How does one enter into the Event that we call Holy Week single-mindedly and prayerfully?
With JESUS of course – but then again, so much is happening to Him that it is hard to hold to any one moment intensely, if you want to live all of them. It seems too much like floating on the surface without being immersed in the mystery.
This year, maybe a good word to sit with and to carry through the week might be: Truth.
On Wednesday of the 5th week of Lent, we heard JESUS say,
“If you make my word your homeyou will indeed be my disciples,you will learn the truth,and the truth will make you free.” (Jn 8:31,32)
How do you listen to JESUS?
Is He difficult to take at times – inconvenient – disturbing?
In accompanying Him through His Passion, with St Matthew; in noticing His encounters with the many people along the way; in observing the methods and plottings undertaken to bring about His death … … … where do I stand? Where do you stand?
Truth, in the Event of Holy Week seems to be – of all things – the most overlooked and the most deliberately ignored.
In the Gospel text of the previous Wednesday, it is curious that JESUS’ hearers focus on freedom over truth, in their response, and are indignant that they should be likened to slaves (cf Jn 8:33). It is almost as though by directing the conversation along this line, they can distract both the LORD and themselves from what He is really inviting them to enjoy – truth.
Is it not often the case, that people – even sometimes we ourselves – try to drown out the truth by so many, often subtle, alternate ideas or words or excuses, and the louder we are and the more words we use, the more we deceive ourselves into believing that we are likely to gain our point? And yet, in the Passion narrative, JESUS speaks so seldom, and His silence is almost deafening.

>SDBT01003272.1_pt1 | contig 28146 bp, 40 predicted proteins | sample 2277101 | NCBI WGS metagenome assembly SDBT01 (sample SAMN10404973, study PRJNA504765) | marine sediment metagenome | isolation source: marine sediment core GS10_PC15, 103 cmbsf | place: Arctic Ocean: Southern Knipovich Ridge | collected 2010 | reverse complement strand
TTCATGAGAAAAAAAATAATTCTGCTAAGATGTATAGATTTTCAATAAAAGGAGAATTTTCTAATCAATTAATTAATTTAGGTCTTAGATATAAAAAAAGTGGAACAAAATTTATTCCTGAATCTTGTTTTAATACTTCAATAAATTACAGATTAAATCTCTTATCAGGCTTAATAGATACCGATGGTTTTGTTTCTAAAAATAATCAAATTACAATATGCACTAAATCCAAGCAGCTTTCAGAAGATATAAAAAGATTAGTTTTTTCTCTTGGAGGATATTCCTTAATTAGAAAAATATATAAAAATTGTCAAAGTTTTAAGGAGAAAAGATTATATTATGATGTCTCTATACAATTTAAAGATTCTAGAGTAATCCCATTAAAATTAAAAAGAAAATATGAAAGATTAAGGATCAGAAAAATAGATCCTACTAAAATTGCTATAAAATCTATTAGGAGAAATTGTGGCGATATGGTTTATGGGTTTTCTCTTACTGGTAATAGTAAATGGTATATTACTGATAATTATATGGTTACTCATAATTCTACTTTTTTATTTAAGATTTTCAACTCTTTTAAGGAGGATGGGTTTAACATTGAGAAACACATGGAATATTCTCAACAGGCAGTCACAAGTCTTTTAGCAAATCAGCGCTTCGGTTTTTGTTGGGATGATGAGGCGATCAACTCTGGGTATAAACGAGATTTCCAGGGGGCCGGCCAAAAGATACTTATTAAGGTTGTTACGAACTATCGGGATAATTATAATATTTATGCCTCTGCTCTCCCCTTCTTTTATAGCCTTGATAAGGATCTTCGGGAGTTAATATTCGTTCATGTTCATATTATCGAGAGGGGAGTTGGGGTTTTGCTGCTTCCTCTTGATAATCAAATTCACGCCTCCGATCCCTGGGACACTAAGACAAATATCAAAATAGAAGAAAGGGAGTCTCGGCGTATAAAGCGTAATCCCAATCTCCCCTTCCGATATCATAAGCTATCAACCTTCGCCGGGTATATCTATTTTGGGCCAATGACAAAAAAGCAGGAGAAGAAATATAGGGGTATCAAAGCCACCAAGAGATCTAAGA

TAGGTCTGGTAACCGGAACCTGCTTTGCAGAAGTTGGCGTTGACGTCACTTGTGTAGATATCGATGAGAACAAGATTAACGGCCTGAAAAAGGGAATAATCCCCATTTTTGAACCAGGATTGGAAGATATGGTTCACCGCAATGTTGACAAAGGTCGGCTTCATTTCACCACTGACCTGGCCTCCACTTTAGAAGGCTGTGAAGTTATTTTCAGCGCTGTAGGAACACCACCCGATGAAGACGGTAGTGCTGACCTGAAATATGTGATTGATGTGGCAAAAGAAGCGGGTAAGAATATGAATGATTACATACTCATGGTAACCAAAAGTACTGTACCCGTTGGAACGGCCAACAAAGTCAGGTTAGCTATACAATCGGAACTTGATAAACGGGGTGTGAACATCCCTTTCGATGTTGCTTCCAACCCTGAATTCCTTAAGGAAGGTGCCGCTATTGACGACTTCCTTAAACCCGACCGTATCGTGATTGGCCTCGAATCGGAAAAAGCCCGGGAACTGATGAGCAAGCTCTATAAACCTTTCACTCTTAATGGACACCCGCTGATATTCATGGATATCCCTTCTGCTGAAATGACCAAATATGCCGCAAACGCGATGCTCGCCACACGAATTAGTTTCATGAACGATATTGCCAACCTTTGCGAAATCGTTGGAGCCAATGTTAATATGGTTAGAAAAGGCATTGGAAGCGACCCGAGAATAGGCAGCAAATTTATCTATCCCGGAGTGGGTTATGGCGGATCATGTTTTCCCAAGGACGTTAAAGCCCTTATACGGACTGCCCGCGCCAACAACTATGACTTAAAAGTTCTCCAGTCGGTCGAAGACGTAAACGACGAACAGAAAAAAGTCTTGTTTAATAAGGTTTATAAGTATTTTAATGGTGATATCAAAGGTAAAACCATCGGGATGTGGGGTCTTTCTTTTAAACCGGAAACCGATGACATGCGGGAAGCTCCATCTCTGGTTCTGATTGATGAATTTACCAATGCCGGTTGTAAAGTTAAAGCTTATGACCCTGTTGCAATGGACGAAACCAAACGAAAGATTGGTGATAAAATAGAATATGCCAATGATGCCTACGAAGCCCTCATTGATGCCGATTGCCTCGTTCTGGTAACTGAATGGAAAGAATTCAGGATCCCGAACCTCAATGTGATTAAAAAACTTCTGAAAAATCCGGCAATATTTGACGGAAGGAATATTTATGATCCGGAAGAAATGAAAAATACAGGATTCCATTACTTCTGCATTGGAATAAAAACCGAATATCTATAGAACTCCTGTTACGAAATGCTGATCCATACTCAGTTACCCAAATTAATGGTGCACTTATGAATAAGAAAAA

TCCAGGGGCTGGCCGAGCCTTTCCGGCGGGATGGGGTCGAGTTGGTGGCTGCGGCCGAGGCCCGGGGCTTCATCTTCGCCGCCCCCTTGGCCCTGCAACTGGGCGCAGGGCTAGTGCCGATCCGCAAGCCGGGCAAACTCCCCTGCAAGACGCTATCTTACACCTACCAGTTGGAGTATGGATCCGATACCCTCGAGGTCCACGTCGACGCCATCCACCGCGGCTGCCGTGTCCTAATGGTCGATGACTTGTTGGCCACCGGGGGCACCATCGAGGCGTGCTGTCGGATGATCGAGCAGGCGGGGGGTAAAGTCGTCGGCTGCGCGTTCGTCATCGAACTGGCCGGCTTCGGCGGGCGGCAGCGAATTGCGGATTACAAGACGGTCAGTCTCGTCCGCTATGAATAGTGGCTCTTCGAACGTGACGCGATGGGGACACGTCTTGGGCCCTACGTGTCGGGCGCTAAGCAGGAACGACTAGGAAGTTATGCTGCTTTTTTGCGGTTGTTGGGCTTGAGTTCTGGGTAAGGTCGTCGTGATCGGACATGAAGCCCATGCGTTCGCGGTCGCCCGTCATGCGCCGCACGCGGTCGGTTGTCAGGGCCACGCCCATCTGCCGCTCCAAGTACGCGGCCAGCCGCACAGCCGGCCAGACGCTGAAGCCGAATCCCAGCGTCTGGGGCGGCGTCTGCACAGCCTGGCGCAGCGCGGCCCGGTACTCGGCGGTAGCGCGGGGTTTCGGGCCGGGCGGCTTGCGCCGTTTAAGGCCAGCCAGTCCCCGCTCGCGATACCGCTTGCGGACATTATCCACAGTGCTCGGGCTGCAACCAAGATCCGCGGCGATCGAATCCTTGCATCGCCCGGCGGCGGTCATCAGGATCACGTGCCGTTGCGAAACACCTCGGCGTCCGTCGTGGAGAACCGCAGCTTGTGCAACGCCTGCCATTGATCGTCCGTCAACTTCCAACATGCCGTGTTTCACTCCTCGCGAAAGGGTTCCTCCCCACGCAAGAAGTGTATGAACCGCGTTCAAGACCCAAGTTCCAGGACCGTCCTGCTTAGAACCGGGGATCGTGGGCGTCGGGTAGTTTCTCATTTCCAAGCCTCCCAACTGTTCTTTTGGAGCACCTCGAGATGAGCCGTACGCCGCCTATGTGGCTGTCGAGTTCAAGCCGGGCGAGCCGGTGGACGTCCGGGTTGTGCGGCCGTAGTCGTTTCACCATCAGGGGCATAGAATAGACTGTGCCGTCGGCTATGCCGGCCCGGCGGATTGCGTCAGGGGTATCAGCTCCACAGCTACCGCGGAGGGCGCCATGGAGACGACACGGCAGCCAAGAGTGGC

See, in the garden, to what lengths His opponents go in order to arrest Him: how they have persuaded themselves that He is dangerous and ‘a brigand’ (Mt 26:55), and so they arm themselves with frightening weapons to protect themselves from the truth – how afraid they are, yet how fearless is JESUS.
And when Judas later acknowledges his betrayal and is contrite, he fails to go to the one place, the One Person, who would without hesitation forgive him and heal him. Instead, he makes his confession to a band of men who care neither for him nor the truth – he served a purpose for them but is now superfluous – and he dies. Had he come to the point where, one wonders, he had so far rejected the truth, that he had actually and finally rejected himself?
One final observation: that is, that it would seem that rejection of truth makes us less than human.
Notice how, when the crowd has gained its point – ‘wins’ and achieves the verdict of crucifixion which it had sought – there appears to be no limit to its brutality: mocking the LORD, spitting at Him and taunting Him. … … … Slaves indeed, to the fiction they have invented, just so they can live on as they have always done and fool themselves as to their righteousness before God; carry on as before, making much of the letter of the Law while the poor, the oppressed, ‘the stranger, the orphan and the widow’ continue to be ignored and despised.
They have silenced the truth: smothered it beneath all their noise and activity and deafness.
But the truth is a Person and He is the One through whom and in whom life is gained. He will rise and we will know that indeed it is He – the Truth – who makes us free.
And although it is certainly daunting to ‘commit your life to the LORD’ (cf ps 37:5), even to trust Him – we have received, at Baptism, the utter fullness of God (cf Eph 3:19); and through reception of the sacrament of Confirmation, the gifts of the Holy Spirit have been strengthened in us: so we can draw on them to remain faithful: we can lean on Him to remain faithful.
‘The LORD is at my side, a mighty hero’ (Jer 20:11);
‘I know I shall not be shamed’ (Is 50:7).
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